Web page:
James Joseph O’Hora (February 16, 1915 – August 5, 2005) was an American college football coach for over 30 years.


Early yearsEdit

O’Hora was born in Dunmore, Pennsylvania. His father, Michael, was an immigrant from Ballina, County Mayo, Ireland who entered the United States through Ellis Island. His mother, Mary Butler O’Hora, was also an immigrant from Ireland. O’Hora played football for Dunmore High School. He was a member of its champion team in 1930 and was named to the Lackawanna County, Pennsylvania All Academic Team in 1932. He graduated in 1932.

He attended The Pennsylvania State College which later grew to Penn State. While playing center for the Penn State Nittany Lions under Coach Bob Higgins, O’Hora lettered in 1933, 1934 and 1935.[1] He earned a Bachelor of Arts in Health and Physical Education from PSU in 1936. He was certified in Pennsylvania to teach Biological Science, Social Studies, and Physical education.


His coaching career began in 1936, as a graduate assistant at Penn State University while working on his Masters Degree. After earning a Masters Degree in 1937, O'Hora was a high school gym teacher and head football coach at Roaring Spring High School at Roaring Spring, Pennsylvania. In 1939, he became head football coach, head basketball coach and head baseball coach at Mahanoy Township High School in Mahanoy City, Pennsylvania.

On November 28, 1942, he married Elizabeth Emily Miller a social studies teacher from Mahanoy City, at Queen of All Saints RCC, Brooklyn, New York.

In 1942, O’Hora enlisted in the Gene Tumey Program which was part of the US Navy Physical Fitness Program. His rank was Chief Petty Officer. He was promoted to Lieutenant in 1942. O'Hora trained at the Naval War College in Newport, Rhode Island. He became the commanding officer of U.S.S. LSM 8 in the Pacific fleet in 1944. He served in the Luzon Philippines Campaign.[2]

After the war he returned to Mahanoy Township for one year before joining the Penn State coaching staff in 1946. O'Hora was a full-time assistant for three seasons under Bob Higgins. He then served one year with Joe Bedenk (1949), 16 seasons with Rip Engle (1950–65) and 11 with Joe Paterno from 1966 to 1976.[3]

O'Hora initially served as line coach. He became the defensive coordinator and assistant head coach (1974–76). O'Hora was a key factor in Penn State earning 29 winning seasons during his 31 years on the staff.[4]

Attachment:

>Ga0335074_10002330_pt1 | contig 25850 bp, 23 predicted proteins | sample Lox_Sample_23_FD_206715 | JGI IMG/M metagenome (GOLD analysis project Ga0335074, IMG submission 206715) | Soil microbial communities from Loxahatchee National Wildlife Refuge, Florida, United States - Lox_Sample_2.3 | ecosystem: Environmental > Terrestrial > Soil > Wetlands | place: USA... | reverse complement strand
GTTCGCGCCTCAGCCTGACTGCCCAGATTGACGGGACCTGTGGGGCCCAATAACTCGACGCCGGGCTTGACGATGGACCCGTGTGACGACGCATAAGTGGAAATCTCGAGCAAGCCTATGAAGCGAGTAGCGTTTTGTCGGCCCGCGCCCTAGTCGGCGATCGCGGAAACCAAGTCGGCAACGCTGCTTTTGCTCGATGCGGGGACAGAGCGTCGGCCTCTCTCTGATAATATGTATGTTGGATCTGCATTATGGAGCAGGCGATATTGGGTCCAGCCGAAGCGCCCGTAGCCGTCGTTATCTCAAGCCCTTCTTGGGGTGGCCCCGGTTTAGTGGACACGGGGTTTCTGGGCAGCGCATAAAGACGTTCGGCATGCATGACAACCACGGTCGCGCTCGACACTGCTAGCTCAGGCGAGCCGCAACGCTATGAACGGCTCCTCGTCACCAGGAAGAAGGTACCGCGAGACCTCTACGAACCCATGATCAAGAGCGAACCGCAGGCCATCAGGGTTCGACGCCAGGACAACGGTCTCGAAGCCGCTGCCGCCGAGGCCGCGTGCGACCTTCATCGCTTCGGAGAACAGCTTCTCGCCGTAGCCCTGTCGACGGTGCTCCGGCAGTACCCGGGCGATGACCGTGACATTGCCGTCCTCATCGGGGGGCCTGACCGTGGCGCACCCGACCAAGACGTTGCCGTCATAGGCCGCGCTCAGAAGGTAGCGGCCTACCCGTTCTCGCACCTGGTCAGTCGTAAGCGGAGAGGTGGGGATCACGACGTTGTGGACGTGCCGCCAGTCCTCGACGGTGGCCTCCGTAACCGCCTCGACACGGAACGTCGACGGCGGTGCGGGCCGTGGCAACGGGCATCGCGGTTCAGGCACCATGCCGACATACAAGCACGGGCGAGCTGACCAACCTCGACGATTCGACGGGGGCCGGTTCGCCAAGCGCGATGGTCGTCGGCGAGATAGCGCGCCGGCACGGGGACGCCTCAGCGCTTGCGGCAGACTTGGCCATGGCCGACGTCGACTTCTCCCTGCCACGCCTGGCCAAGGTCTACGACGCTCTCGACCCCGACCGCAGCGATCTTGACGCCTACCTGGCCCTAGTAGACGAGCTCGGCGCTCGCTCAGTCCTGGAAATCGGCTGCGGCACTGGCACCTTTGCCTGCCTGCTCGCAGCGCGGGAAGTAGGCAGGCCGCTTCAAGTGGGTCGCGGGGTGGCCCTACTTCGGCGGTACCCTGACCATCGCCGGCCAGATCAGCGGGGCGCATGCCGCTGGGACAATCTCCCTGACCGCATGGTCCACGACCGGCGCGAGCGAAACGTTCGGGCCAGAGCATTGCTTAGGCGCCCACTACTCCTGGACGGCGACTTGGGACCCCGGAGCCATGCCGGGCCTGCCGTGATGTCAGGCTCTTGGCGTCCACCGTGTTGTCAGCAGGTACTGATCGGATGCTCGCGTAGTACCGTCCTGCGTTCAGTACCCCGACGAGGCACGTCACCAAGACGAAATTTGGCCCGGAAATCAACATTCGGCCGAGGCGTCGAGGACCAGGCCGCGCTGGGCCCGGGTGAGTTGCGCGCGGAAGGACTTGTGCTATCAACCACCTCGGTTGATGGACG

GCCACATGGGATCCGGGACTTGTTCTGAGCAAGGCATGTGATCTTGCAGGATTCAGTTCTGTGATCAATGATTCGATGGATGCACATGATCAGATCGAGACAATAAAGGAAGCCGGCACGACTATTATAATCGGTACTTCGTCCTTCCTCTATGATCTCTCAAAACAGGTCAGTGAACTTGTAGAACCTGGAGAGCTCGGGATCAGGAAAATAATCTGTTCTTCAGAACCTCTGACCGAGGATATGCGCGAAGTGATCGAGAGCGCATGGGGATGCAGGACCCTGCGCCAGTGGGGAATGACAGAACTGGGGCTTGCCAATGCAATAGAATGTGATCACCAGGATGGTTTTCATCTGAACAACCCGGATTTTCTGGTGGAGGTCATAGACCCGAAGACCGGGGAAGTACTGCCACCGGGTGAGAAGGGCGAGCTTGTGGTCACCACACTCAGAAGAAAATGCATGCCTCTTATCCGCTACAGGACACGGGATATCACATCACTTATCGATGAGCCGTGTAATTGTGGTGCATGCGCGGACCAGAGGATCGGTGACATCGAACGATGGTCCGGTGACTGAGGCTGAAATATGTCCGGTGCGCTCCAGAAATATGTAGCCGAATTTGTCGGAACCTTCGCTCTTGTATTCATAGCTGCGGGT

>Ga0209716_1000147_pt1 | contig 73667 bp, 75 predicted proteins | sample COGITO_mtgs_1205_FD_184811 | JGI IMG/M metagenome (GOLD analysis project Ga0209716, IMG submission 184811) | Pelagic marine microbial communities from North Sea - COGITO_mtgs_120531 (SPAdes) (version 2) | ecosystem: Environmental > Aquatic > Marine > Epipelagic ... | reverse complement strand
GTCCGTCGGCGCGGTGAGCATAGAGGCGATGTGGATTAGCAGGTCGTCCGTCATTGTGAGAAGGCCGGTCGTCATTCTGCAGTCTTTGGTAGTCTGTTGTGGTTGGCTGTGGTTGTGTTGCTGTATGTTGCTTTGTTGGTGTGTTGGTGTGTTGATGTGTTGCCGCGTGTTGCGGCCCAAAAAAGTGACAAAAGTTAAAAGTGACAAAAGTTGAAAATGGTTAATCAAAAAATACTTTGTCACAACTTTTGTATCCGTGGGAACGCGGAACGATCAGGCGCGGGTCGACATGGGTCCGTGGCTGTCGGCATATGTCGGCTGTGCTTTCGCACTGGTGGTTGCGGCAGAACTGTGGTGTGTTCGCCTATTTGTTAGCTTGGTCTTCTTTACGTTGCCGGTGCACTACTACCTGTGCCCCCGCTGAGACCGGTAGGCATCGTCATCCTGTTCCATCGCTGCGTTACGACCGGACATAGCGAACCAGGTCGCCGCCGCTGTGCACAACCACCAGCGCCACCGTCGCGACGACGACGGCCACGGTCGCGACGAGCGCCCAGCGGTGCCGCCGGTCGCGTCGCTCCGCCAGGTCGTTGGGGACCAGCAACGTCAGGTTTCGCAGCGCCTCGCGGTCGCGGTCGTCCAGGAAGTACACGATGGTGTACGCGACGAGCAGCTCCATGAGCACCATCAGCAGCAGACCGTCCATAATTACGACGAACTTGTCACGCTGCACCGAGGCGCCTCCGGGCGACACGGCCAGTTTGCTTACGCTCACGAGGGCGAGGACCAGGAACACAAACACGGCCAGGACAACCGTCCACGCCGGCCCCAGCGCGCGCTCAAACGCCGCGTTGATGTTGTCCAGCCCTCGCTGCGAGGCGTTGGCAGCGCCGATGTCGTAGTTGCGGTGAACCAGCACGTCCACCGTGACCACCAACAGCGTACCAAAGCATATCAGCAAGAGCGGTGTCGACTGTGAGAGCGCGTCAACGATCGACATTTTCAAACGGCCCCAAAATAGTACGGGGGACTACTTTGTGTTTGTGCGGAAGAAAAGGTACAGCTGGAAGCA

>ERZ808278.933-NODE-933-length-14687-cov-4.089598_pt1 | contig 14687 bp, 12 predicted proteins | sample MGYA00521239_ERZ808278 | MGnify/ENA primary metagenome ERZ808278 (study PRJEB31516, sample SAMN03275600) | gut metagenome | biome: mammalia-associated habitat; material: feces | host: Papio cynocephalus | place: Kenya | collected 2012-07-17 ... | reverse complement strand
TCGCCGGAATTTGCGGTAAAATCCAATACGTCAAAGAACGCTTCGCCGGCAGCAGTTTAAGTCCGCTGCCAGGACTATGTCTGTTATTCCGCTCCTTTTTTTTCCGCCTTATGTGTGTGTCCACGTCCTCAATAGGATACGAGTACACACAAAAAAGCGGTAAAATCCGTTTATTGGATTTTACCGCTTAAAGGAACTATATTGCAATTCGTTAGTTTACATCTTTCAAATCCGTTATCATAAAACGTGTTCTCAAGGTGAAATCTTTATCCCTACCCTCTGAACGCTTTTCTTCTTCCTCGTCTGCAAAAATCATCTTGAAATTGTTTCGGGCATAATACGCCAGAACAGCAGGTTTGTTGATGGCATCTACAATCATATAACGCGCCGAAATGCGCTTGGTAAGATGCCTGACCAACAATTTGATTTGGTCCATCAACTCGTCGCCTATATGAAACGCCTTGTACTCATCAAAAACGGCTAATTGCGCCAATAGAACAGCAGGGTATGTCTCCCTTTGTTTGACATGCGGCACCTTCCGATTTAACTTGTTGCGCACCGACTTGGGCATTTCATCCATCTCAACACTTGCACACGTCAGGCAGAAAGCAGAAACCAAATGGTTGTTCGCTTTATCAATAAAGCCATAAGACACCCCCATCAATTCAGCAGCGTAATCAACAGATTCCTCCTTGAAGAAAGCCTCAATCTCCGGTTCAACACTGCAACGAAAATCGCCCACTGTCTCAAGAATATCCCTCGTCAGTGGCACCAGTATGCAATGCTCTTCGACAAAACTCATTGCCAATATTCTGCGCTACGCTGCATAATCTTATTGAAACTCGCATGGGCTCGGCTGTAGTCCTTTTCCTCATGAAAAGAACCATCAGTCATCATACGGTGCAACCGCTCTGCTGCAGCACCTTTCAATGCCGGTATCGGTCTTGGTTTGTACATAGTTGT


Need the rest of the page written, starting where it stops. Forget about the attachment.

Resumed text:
O'Hora directed the Nittany Lions defenses on the unbeaten 1947, 1968, 1969 and 1973 squads. The 1968 Penn State team allowed less than 10 points in six games. The 1969 Lion squad did not allow the opposition to score more than nine points in seven games. The last 1969 game was a 10–3 win over Missouri in the Orange Bowl. The 1973 defense did not permit more than nine points in any of Penn State's initial six games. They ended PSU’s first 12–0 season with a 16–9 win over Louisiana State University in the Orange Bowl. * [5]

During his extraordinary tenure, he coached with such notables as: Earl Bruce, Frank Patrick, Al Michaels, Sever "Tor" Toretti, J.T. White, Dan Radakovich, Joe McMullen, and George Welsh.[6]

Later yearsEdit

O’Hora retired from Penn State in 1977 as an Associate Professor of Health, Physical Education and Recreation. The football program established the Jim O'Hora Award.[7] It is annually presented to a defensive player for "exemplary conduct, loyalty, interest, attitude and improvement" during spring practice.[8] He was inducted into the Pennsylvania Football Hall of Fame in 1992.

An engaging storyteller, he was happy to share colorful stories of PSU football history. He maintained an extensive collection of photos that covered his many years as a football player and coach. He valued his friendships with the other coaches and especially JoePa.

O’Hora was a member of the B.P.O.E #1600; State College; the American Legion #245; State College, Penn State Quarterback Club; and the Penn State Football Lettermen's Club.

O’Hora and his wife had four children: James, Robert, Margaret and Donald.

O’Hora died on August 5, 2005, in State College, Pennsylvania. He and his wife, Betts, [1] who died in 2001, are buried at Centre County Memorial Park in College Township, Pennsylvania. He was preceded in death by his sister Margaret O’Hora Coyne of New Jersey and his brother, Vincent who died in infancy.


  1. Associated Press (August 5, 2005). "O'Hora coached defense for three undefeated teams".
  2. NavSource Online. "Landing Ship Medium LSM".
  3. PSU Sports Information (August 5, 2005). "PSU Coaching Legend Dies".
  4. Paterno: By The Book, Joe Paterno with Bernard Asbell, 1989
  5. What It Means to Be a Nittany Lion: Joe Paterno and Penn State's Greatest Players, Lou Prato, 2006
  6. Football My Way, Joseph V Paterno, 1971
  7. Sam Ross Jr. (August 6, 2005). "Longtime PSU assistant O'Hora dead at 90".
  8. GoPSUSports (August 5, 2005). "Long-Time Assistant Football Coach Jim O'Hora Dies".

External linksEdit

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